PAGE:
12 Art and Antiques
A side project of real-estate agents Rob Golden and Rick Dickson, Hollie-Rob Art & Collectible Gallery (10409 E. Main St.; 703-268-5815) doubles as an art gallery and antiques shop. On a recent visit, we found a vintage chess set, decades-old paintings, and rows of Asian pottery. The friendly owners have a partnership with the Corcoran College of Art & Design in which every other week they showcase work by students; on our visit, the front room was filled with colorful ceramic dinnerware.
13 Contemporary Looks For LessLangford Market. Photograph by Andrew Propp.
Langford Market (2905 District Ave., Suite 135; 703-942-6879) is full of flirty dresses and flowy blouses made by Maude, an affordable clothing line rarely found elsewhere in the area. Built into the store is Addison, a shoe boutique featuring mostly Breckelle’s boots, flats, and pumps in edgy shapes and hues. The overall aesthetic is youthful and chic. If mint-colored denim, colorful baubles, and studded clutches are your thing, you’ll love this wallet-friendly shop.
14 Romantic Respite
With its shades of taupe and dove gray, the quiet dining room at the cottage-like restaurant Villa Mozart (4009 Chain Bridge Rd.; 703-691-4747) feels more Armani than abbondanza. Single red roses are set at each table, and chef/owner Andrea Pace continues the wooing with sublime olive-oil-baked breadsticks, silken pastas, and such hearty roasts as a Pecorino Romano-crusted rack of lamb.
15 Say “Mangia”
The Great American Restaurants group—also behind neighboring Coastal Flats and nearby Artie’s—channels Little Italy with its newest venture, Ozzie’s Corner Italian (11880 Grand Commons Ave.; 571-321-8000). The dining room’s crimson leather booths and banquettes are designed for big groups and bountiful meals. Start with a trio of meatball sliders on ultra-light brioche buns or a cracker-crisp flatbread scattered with pepperoni and mushrooms. Then tackle the heaping lasagna, laden with provolone and topped with another meatball. Still not stuffed? Go for the best dessert—a fluffy chocolate waffle.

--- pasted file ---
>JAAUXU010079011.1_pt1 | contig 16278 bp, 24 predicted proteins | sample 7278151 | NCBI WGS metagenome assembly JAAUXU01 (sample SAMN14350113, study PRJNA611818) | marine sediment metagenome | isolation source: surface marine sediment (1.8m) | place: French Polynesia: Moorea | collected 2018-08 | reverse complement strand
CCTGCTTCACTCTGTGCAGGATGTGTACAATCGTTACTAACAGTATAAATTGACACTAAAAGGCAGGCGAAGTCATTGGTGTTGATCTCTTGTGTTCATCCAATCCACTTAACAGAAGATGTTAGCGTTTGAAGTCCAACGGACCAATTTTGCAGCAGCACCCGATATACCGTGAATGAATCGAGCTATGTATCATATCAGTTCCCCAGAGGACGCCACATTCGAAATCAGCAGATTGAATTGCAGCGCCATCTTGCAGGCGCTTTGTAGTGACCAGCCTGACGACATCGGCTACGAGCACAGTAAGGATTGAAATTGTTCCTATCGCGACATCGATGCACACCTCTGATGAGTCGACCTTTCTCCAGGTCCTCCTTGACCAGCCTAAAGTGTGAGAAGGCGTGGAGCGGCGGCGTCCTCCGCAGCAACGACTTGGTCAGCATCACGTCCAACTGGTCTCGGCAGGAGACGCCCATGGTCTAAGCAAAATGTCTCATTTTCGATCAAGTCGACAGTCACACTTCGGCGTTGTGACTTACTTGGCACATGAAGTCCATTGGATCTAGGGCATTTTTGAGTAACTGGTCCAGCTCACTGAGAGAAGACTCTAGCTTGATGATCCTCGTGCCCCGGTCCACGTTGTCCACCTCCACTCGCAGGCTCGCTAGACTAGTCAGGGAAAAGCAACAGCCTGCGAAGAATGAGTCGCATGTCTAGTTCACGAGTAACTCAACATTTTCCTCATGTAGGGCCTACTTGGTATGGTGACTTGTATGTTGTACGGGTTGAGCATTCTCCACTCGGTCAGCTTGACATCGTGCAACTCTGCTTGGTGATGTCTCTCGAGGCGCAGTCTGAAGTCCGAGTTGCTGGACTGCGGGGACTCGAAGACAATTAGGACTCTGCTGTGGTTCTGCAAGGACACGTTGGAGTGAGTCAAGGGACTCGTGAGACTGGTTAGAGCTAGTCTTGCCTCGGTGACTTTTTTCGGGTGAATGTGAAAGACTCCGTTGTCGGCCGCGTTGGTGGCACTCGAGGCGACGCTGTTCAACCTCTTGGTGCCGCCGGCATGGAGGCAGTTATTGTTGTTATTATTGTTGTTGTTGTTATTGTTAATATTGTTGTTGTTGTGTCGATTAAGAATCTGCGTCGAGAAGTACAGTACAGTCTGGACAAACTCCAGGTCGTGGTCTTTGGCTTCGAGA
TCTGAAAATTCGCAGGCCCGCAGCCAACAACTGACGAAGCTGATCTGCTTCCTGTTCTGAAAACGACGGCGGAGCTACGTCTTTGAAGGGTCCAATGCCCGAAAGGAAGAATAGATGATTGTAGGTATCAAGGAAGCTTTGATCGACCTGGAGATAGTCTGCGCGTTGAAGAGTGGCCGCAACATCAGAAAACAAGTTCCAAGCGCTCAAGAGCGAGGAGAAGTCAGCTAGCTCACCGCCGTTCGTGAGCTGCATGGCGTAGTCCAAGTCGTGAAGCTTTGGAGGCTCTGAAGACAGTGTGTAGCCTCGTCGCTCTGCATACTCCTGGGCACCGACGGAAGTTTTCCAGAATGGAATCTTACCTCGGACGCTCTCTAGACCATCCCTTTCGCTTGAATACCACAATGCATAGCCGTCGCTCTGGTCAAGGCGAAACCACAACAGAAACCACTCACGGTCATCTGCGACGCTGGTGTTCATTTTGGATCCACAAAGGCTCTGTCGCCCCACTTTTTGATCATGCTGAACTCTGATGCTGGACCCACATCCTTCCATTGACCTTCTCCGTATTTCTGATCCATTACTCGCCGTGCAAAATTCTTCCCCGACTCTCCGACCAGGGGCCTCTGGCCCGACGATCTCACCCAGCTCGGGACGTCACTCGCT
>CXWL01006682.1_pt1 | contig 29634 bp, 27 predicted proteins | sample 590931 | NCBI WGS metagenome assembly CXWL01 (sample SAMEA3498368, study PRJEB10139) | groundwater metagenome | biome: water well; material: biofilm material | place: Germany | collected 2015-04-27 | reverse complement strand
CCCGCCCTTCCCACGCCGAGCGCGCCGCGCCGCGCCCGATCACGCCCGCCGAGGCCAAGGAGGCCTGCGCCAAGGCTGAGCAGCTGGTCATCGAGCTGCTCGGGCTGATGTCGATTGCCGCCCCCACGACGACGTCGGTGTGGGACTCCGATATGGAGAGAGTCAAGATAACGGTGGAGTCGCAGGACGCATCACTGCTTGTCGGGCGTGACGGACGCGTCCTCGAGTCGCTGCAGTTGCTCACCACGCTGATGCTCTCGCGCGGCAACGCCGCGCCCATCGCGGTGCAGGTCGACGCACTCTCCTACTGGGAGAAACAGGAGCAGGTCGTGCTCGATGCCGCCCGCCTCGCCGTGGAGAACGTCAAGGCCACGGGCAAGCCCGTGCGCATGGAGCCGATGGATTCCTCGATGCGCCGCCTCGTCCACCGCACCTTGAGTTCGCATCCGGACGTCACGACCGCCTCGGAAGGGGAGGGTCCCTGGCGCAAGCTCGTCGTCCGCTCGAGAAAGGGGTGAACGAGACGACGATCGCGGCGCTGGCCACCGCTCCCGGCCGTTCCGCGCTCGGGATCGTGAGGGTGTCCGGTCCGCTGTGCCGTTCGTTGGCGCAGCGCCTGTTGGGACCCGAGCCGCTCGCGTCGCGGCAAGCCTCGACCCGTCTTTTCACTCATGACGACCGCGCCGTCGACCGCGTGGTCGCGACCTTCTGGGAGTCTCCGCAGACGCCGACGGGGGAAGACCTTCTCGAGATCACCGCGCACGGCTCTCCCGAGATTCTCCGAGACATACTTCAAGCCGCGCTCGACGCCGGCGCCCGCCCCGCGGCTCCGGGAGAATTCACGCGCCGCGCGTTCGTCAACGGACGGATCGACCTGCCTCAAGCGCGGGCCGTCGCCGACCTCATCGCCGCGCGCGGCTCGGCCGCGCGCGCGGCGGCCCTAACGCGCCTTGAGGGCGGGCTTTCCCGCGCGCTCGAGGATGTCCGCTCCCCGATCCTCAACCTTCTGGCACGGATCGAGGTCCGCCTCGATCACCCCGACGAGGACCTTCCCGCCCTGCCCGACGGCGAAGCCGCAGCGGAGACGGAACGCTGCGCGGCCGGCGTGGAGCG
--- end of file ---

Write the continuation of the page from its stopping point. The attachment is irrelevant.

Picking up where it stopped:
16 Quick Bites
Need a mid-shopping refuel? There are lots of worthy fast-lunch options. Our favorites: the fried-chicken-cutlet, provolone, and marinara hoagies at Taylor Gourmet (2905 District Ave., Suite 160; 703-462-9970); salads such as the Santorini—with feta, grapes, chickpeas, and shrimp—at Sweetgreen (2905 District Ave., Suite 185; 703-992-7892); and pitas with tzatziki, red-pepper hummus, and jalapeño-feta dip at Cava Mezze Grill (2905 District Ave., Suite 165; 703-988-4313).
17 Classic Bakery
Don’t let the sparse shelves deter you from Victoria’s Cakery (10430 Main St.; 703-273-0800). The shop specializes in custom cakes, not drop-in sweets. Still, it always has lovely layer cakes by the slice and cupcakes for those who want a quick sugar fix. The white-chocolate Heaven cake, layered with raspberry jam, is the place’s signature, but we prefer the simpler lemon-frosted cake or the Brock’s Heaven, layers of vanilla and chocolate cake alternating with the same flavors of icing.
The Nest Egg. Photograph by Andrew Propp.
18 Pops of Color
The Nest Egg (11940 Grand Commons Ave.; 703-988-0944) is a pretty place to find fun accents for the home—from chic throw pillows to rugs in trendy ikat and geometric prints. It’s clear that owner Ann O’Shields, who offers interior-design services, believes in the importance of details: One section is dedicated to baby gifts, and there are just as many throws, candle holders, and photo frames as there are larger furniture pieces.
19 Lunch, Latin American Style
There’s not much to look at at the Peruvian polleria Wild Chicken (11039 Lee Hwy., 703-383-0266; 3900-B Pickett Rd., 703-323-6464), but the smell of charbroiling birds is a pleasant distraction. Chickens are the things to get, with spicy jalapeño sauce and cooling mayo dip; sides such as plantains were greasy and forgettable when we tried them. Besides, if you’re at the Pickett Road branch, you can supplement your meal next door at Dulce’s Bakery and Empanada Shop (3900-C Pickett Rd.; 703-978-8021), which turns out terrific, freshly fried beef and chorizo empanadas.
20 One-of-a-Kind Furniture
Although not part of Mosaic, furniture retailer Willem Smith (2809-I Merrilee Dr.; 703-348-8600) recently opened a showroom less than half a mile away. (It was formerly in DC’s Washington Design Center.) The move means that the brand’s environmentally conscious line of transitional wooden furnishings, previous-ly available only to the trade, can now be purchased by the public. Beautiful pieces by Ochre, Powell & Bonnell, and other high-end labels are also for sale.
This article appears in the April 2013 issue of The Washingtonian.